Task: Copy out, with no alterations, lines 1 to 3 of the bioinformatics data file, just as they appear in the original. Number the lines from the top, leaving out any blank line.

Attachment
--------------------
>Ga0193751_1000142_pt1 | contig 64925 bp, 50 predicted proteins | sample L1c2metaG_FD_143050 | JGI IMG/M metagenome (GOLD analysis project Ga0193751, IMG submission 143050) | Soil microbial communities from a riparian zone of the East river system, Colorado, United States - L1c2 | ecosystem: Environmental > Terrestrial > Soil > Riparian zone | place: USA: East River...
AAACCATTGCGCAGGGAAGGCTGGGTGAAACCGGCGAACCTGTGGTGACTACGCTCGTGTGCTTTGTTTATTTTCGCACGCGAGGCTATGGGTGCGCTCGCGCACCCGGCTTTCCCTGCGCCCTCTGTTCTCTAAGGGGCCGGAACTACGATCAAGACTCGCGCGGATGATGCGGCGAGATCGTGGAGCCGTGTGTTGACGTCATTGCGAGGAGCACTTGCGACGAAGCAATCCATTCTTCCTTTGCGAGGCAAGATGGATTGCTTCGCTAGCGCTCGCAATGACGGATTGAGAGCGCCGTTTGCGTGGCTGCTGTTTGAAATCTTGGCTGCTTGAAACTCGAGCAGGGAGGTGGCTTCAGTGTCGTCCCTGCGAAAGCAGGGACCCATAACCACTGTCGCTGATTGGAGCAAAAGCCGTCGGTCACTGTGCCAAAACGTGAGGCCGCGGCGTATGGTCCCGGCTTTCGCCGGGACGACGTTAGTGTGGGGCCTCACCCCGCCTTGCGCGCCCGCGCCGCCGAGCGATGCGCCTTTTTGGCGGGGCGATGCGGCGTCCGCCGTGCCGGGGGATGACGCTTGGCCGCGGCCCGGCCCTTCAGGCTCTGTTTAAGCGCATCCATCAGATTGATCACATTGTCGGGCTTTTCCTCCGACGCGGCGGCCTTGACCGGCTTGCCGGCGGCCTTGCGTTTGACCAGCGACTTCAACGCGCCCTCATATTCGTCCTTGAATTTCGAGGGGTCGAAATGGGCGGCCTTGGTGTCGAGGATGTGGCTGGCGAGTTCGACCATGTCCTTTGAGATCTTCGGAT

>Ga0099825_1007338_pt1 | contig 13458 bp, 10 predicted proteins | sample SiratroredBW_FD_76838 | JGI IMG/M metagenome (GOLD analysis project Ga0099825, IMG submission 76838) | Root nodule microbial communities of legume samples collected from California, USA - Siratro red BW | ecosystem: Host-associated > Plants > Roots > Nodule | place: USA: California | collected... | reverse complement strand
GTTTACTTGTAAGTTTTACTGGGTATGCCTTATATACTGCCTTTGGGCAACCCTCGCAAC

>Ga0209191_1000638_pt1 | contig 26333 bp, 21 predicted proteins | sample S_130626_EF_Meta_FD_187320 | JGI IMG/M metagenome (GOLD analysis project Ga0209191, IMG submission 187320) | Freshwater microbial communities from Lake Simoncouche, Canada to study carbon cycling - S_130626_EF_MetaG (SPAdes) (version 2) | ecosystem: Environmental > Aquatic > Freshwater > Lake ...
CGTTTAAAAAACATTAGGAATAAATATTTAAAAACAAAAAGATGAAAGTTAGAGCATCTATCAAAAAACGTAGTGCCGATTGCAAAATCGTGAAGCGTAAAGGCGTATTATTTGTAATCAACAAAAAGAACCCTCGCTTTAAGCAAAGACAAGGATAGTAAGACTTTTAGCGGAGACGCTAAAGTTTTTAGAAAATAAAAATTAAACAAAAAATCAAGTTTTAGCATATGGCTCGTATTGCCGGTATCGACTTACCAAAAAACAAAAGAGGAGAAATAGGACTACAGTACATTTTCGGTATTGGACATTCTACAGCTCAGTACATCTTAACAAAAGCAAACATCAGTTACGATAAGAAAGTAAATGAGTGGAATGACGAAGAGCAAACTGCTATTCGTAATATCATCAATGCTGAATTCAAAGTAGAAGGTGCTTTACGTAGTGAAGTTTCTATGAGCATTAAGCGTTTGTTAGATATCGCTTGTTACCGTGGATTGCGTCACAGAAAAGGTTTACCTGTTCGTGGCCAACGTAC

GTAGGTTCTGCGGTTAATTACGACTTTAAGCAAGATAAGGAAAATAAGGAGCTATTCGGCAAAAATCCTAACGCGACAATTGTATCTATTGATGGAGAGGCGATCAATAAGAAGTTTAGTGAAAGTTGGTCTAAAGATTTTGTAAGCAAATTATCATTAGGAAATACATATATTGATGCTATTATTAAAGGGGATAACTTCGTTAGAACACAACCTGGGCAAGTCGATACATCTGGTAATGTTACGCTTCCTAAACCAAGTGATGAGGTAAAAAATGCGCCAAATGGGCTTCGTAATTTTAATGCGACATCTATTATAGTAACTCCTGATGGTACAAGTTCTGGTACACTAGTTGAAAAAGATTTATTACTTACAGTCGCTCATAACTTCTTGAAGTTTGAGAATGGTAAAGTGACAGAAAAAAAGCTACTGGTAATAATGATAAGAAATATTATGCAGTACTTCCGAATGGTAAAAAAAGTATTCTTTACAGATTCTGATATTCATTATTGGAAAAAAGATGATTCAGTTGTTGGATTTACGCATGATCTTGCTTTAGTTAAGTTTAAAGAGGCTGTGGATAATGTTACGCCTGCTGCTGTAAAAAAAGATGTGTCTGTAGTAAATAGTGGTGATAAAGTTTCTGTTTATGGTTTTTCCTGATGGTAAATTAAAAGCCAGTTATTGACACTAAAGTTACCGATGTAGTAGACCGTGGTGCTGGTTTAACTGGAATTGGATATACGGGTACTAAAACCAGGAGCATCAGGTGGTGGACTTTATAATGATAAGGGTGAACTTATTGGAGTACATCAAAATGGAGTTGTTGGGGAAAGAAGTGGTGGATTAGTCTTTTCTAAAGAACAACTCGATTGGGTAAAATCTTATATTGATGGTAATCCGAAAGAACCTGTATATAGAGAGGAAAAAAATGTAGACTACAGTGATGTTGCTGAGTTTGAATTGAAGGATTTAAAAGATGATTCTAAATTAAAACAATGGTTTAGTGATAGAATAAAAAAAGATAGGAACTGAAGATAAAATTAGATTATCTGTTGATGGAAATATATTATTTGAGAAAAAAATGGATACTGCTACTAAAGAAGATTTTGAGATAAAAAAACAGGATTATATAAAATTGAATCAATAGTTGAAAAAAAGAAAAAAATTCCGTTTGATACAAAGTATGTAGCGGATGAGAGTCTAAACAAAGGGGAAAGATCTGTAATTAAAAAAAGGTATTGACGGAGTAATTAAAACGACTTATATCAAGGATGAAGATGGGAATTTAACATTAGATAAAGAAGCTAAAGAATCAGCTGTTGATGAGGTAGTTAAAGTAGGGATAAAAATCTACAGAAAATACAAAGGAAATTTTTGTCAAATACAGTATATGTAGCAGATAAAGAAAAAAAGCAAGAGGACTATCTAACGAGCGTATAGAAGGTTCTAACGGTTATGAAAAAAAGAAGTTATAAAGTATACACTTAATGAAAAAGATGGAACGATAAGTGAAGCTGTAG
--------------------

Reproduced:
>Ga0193751_1000142_pt1 | contig 64925 bp, 50 predicted proteins | sample L1c2metaG_FD_143050 | JGI IMG/M metagenome (GOLD analysis project Ga0193751, IMG submission 143050) | Soil microbial communities from a riparian zone of the East river system, Colorado, United States - L1c2 | ecosystem: Environmental > Terrestrial > Soil > Riparian zone | place: USA: East River...
AAACCATTGCGCAGGGAAGGCTGGGTGAAACCGGCGAACCTGTGGTGACTACGCTCGTGTGCTTTGTTTATTTTCGCACGCGAGGCTATGGGTGCGCTCGCGCACCCGGCTTTCCCTGCGCCCTCTGTTCTCTAAGGGGCCGGAACTACGATCAAGACTCGCGCGGATGATGCGGCGAGATCGTGGAGCCGTGTGTTGACGTCATTGCGAGGAGCACTTGCGACGAAGCAATCCATTCTTCCTTTGCGAGGCAAGATGGATTGCTTCGCTAGCGCTCGCAATGACGGATTGAGAGCGCCGTTTGCGTGGCTGCTGTTTGAAATCTTGGCTGCTTGAAACTCGAGCAGGGAGGTGGCTTCAGTGTCGTCCCTGCGAAAGCAGGGACCCATAACCACTGTCGCTGATTGGAGCAAAAGCCGTCGGTCACTGTGCCAAAACGTGAGGCCGCGGCGTATGGTCCCGGCTTTCGCCGGGACGACGTTAGTGTGGGGCCTCACCCCGCCTTGCGCGCCCGCGCCGCCGAGCGATGCGCCTTTTTGGCGGGGCGATGCGGCGTCCGCCGTGCCGGGGGATGACGCTTGGCCGCGGCCCGGCCCTTCAGGCTCTGTTTAAGCGCATCCATCAGATTGATCACATTGTCGGGCTTTTCCTCCGACGCGGCGGCCTTGACCGGCTTGCCGGCGGCCTTGCGTTTGACCAGCGACTTCAACGCGCCCTCATATTCGTCCTTGAATTTCGAGGGGTCGAAATGGGCGGCCTTGGTGTCGAGGATGTGGCTGGCGAGTTCGACCATGTCCTTTGAGATCTTCGGAT

>Ga0099825_1007338_pt1 | contig 13458 bp, 10 predicted proteins | sample SiratroredBW_FD_76838 | JGI IMG/M metagenome (GOLD analysis project Ga0099825, IMG submission 76838) | Root nodule microbial communities of legume samples collected from California, USA - Siratro red BW | ecosystem: Host-associated > Plants > Roots > Nodule | place: USA: California | collected... | reverse complement strand